Here’s the thing. Apparently, I’ve long been harboring the illusion of being morena. And I learned that powder foundation is not like liquid foundation—if you get the wrong shade, it’s immediately obvious. I’m rarely called mestiza, and I think I’m closer to morena, but the truth is, I’m really quite yellow. Yes, yellow. And it’s quite different from the regular Pinoy tan. I got it from my mom, who’s often mistaken for Chinese. I don’t look anything Chinese, and my yellowness isn’t noticeable unless you make me stand under strong fluorescent light or beside a real morena. You know that color pick feature in cameras where they fade everything to black and white and only one color remains? Someone took a picture of me color picking yellow, and my skin and the cup that I was holding (which, as you’ve guessed, was yellow) were the only things that were left in color. So once I swiped the shade Light Cocoa, it was glaringly obvious that I was no cocoa.
Anyway, it was a painful lesson learned. I usually don’t like using testers at make-up counters because I think they’re unhygienic. Plus, it’s easier for me to choose liquid foundation shades because I can always tell which one is mine without having to test it. Well, as I’ve learned, it’s quite a different story for powder foundation. It was my first time to buy one, and it was almost a complete failure. I say almost because actually, Prestige Wet/Dry foundation is a great product. I did end up using it to my cousin’s wedding because the coverage was pretty good. It evened out my skin. If I were naturally darker, it would’ve been perfect. Of course I had to spread it all the way to my neck, even past my collar bone so it wouldn’t be obvious it was the wrong shade for me. I also had to wear my hair down to cover some of my neck, back and shoulders, for areas I couldn’t get to. My brother actually thought I went to the beach recently and that my tan looked “pantay”.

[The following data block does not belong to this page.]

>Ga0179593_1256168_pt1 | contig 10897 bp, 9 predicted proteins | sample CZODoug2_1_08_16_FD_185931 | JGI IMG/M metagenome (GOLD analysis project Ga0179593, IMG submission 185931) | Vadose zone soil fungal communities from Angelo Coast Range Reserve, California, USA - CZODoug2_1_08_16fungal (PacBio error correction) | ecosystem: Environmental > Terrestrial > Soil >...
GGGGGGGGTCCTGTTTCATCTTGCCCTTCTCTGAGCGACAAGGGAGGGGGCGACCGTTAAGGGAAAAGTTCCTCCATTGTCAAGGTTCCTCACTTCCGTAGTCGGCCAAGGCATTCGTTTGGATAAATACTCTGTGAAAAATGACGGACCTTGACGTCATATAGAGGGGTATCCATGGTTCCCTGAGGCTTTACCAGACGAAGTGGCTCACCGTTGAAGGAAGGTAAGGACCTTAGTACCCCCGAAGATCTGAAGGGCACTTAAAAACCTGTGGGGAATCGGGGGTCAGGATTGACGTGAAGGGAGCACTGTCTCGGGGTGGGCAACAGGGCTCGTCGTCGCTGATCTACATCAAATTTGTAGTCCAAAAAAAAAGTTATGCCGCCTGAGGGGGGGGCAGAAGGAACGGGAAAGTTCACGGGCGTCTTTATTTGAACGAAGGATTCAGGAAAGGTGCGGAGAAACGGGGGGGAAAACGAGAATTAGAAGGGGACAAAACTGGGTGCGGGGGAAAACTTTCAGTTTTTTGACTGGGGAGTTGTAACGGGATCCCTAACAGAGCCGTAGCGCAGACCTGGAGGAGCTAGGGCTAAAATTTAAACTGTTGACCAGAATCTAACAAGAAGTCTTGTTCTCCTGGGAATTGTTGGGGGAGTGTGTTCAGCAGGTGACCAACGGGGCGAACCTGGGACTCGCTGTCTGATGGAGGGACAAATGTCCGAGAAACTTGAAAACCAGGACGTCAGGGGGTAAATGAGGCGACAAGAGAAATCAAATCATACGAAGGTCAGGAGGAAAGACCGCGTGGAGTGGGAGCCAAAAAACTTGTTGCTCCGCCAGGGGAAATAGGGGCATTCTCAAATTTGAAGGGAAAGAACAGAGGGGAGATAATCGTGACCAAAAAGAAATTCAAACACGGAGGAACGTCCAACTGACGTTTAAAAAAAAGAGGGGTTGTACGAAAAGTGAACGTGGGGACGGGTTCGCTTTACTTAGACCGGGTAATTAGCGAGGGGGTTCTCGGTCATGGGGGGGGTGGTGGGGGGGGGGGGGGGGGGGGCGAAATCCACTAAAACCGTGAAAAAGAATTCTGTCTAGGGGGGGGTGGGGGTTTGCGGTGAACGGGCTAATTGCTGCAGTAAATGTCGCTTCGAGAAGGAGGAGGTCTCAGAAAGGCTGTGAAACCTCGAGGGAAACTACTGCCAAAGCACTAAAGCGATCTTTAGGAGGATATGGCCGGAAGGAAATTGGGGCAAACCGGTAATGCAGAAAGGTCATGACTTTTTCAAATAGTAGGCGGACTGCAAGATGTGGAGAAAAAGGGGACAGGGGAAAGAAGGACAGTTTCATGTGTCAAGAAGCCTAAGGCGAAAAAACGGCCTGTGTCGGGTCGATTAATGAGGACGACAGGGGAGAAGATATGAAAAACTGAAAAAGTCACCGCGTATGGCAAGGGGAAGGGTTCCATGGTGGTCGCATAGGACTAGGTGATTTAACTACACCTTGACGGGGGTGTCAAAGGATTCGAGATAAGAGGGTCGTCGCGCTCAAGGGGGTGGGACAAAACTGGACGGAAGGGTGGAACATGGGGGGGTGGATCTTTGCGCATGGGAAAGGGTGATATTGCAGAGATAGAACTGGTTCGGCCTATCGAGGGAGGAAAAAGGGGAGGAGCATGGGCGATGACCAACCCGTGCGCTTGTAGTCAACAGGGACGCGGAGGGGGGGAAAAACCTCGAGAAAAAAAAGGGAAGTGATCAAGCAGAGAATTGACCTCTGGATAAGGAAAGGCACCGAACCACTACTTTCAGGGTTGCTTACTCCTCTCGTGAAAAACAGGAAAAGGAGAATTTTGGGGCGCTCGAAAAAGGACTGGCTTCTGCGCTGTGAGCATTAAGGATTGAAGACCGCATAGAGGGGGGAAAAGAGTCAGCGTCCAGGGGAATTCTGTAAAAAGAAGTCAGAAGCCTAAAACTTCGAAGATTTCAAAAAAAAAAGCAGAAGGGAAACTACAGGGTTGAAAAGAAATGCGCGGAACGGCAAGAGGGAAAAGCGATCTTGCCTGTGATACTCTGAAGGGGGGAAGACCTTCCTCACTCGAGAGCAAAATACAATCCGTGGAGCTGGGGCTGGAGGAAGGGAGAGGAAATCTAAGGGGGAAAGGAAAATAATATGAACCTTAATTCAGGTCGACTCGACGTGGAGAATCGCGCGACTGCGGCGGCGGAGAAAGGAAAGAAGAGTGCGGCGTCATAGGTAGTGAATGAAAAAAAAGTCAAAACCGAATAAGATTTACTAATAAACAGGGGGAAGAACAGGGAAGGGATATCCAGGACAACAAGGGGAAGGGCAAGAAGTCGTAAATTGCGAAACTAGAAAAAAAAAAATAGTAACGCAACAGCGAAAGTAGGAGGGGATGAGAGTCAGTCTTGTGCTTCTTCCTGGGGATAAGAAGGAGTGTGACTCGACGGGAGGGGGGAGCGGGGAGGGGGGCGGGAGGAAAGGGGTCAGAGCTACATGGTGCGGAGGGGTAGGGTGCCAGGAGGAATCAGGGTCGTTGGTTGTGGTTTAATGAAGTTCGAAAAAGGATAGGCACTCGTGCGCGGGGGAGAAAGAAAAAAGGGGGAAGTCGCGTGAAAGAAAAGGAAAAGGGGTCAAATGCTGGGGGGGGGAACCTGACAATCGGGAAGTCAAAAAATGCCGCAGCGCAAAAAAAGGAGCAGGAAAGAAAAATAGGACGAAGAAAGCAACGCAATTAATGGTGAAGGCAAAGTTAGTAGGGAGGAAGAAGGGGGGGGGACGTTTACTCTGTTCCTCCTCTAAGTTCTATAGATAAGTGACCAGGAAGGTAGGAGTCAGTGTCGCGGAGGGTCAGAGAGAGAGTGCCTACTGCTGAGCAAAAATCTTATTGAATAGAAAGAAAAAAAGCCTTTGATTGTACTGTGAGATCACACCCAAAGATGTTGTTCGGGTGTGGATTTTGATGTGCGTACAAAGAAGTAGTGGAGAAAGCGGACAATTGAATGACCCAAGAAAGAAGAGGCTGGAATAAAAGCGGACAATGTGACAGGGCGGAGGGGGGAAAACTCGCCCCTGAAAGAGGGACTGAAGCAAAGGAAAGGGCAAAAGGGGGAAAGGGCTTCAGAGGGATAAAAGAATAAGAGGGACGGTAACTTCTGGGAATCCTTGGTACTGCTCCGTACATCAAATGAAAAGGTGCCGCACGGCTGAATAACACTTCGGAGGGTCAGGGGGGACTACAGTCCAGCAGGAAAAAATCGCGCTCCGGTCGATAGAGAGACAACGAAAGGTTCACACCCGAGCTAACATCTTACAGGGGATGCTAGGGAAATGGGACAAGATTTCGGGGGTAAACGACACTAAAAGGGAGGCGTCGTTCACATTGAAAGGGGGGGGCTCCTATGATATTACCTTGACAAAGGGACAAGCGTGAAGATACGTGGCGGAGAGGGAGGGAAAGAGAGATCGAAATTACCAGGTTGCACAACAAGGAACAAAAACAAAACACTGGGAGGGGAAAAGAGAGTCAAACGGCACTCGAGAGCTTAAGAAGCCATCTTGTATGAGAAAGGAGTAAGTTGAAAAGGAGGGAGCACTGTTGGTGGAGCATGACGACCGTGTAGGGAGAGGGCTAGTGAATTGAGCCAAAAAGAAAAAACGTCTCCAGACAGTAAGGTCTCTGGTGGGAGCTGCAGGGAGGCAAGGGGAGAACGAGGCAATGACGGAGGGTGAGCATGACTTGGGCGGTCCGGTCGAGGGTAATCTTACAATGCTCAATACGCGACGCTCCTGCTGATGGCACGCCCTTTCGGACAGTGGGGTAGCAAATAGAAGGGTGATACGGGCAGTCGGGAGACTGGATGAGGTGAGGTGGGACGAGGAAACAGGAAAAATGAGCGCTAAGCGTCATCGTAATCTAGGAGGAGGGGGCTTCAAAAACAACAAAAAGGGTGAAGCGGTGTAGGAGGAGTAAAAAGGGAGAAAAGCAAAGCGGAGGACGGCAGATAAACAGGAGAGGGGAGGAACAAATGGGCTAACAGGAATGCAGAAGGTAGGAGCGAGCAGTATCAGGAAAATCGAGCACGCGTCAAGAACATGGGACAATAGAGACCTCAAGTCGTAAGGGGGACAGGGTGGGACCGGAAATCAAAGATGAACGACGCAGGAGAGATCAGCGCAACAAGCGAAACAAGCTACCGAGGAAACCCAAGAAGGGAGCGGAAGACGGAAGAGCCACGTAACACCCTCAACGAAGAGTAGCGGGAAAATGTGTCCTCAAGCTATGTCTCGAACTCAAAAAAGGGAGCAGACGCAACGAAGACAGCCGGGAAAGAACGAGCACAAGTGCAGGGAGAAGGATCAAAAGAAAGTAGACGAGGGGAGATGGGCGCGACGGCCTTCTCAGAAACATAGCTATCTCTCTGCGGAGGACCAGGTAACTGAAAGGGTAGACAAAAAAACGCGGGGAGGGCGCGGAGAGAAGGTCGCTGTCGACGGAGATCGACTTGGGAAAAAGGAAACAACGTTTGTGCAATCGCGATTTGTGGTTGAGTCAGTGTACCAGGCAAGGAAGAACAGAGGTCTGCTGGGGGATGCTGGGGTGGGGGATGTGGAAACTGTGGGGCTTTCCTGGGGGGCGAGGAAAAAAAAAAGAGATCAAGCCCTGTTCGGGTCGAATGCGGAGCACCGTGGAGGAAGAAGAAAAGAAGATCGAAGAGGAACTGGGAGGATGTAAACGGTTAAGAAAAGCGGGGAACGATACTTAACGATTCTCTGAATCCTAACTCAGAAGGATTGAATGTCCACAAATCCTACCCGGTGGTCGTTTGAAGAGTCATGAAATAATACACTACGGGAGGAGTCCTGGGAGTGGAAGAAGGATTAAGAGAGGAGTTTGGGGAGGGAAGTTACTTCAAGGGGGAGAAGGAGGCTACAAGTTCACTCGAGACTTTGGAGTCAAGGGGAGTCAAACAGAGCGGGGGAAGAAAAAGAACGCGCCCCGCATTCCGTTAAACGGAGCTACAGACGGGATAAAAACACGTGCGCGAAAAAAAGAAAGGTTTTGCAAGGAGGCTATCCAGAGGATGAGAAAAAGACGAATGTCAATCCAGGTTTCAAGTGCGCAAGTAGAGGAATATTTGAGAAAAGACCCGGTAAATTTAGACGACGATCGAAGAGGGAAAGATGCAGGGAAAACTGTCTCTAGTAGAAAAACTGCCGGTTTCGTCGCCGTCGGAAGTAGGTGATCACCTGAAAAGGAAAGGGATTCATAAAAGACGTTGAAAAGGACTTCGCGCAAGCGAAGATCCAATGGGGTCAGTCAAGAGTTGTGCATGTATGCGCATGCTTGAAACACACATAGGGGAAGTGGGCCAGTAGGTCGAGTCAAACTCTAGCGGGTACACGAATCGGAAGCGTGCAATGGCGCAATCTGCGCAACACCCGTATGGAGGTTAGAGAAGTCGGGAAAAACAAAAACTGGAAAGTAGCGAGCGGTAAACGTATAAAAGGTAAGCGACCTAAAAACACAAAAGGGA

It’s pretty okay to use the foundation dry, but using it wet is loads better. I actually liked my instant tan. My recently retouched brown hair looks great with it—or at least I think so; I hope I’m not looking too ganguro. The problem is that when I oil or I scratch my face absentmindedly, some of my real color comes seeping through.
Pros, in a nutshell:
- Great coverage! I’d buy it again, only in the right shade. I’m actually tempted to make a beach trip just for the tan so I can continue using this.
- Light. It’s just right for this weather.
- Mirror. I like that it’s under the powder case, so that it doesn’t get dusty from the powder. I never actually use compact mirrors with powder/shadow because of that, so this is a first for me. The mirror remains clear from make-up dust.
- The price. It’s just P500 ($11), possibly the cheapest I’ve ever spent on foundation.
- Sponge is crap, but then again, what make-up compact includes any usable sponge or brush anyhow?
- No SPF. Not really a bad thing, but I’ve been so used to dual purpose products. Yes, I’m lazy.
I’ll give it a 4 out of a 5, but I think I’ll have to buy the right shade first and see if it’s really that good. So far, I love it, but I think I’ll have to give it up and hand it someone darker.
How it looks:
During the wedding
Ugh. I have to get used to these self-portraits, don’t I? There are hardly any pictures of myself in my own blog. I’m not very good at them. I look like someone took my lunch money. Sorry also for the lighting, my whole room is peach-colored.Related posts: